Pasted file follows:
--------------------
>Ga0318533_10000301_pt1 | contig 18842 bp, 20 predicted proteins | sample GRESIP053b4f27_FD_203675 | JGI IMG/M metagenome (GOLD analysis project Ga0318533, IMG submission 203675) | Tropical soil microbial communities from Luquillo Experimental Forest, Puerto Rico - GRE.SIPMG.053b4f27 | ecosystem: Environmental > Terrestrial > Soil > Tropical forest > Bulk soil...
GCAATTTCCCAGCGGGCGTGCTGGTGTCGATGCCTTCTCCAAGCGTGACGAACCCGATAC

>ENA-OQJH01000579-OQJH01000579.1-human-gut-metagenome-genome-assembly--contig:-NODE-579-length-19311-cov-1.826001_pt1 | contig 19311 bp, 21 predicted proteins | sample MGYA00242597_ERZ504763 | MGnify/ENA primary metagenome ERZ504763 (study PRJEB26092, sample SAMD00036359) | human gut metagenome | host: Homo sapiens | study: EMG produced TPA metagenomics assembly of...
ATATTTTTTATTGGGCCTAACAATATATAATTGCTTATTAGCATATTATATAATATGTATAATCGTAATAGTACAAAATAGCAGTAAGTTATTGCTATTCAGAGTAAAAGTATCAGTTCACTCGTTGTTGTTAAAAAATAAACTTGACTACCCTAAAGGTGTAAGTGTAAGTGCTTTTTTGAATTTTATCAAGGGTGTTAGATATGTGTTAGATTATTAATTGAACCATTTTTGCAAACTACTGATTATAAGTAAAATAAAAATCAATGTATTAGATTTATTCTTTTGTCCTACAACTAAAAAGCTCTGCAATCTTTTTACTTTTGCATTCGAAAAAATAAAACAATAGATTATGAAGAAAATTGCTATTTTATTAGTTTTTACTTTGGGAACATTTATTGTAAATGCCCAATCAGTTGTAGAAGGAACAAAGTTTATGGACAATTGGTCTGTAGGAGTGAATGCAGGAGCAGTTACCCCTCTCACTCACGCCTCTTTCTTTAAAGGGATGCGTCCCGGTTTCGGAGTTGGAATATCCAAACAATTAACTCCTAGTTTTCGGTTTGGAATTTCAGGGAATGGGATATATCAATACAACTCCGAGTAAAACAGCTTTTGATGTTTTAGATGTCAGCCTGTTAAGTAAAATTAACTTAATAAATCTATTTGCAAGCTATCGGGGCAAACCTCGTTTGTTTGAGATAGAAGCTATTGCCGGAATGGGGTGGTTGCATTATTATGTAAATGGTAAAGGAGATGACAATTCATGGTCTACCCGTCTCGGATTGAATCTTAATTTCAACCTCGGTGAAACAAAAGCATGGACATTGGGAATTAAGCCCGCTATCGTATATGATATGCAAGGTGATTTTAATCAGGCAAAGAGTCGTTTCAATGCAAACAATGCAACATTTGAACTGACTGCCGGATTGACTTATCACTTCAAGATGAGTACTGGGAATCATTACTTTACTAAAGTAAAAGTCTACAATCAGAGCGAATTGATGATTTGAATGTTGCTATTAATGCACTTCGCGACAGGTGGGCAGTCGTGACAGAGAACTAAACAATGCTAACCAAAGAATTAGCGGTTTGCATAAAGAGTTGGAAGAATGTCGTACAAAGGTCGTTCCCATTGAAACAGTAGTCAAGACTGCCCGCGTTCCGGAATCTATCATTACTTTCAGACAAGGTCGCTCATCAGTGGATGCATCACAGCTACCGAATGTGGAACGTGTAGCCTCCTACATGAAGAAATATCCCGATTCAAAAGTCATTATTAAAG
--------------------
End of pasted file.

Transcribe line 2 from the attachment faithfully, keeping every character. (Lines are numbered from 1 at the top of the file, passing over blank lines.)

GCAATTTCCCAGCGGGCGTGCTGGTGTCGATGCCTTCTCCAAGCGTGACGAACCCGATAC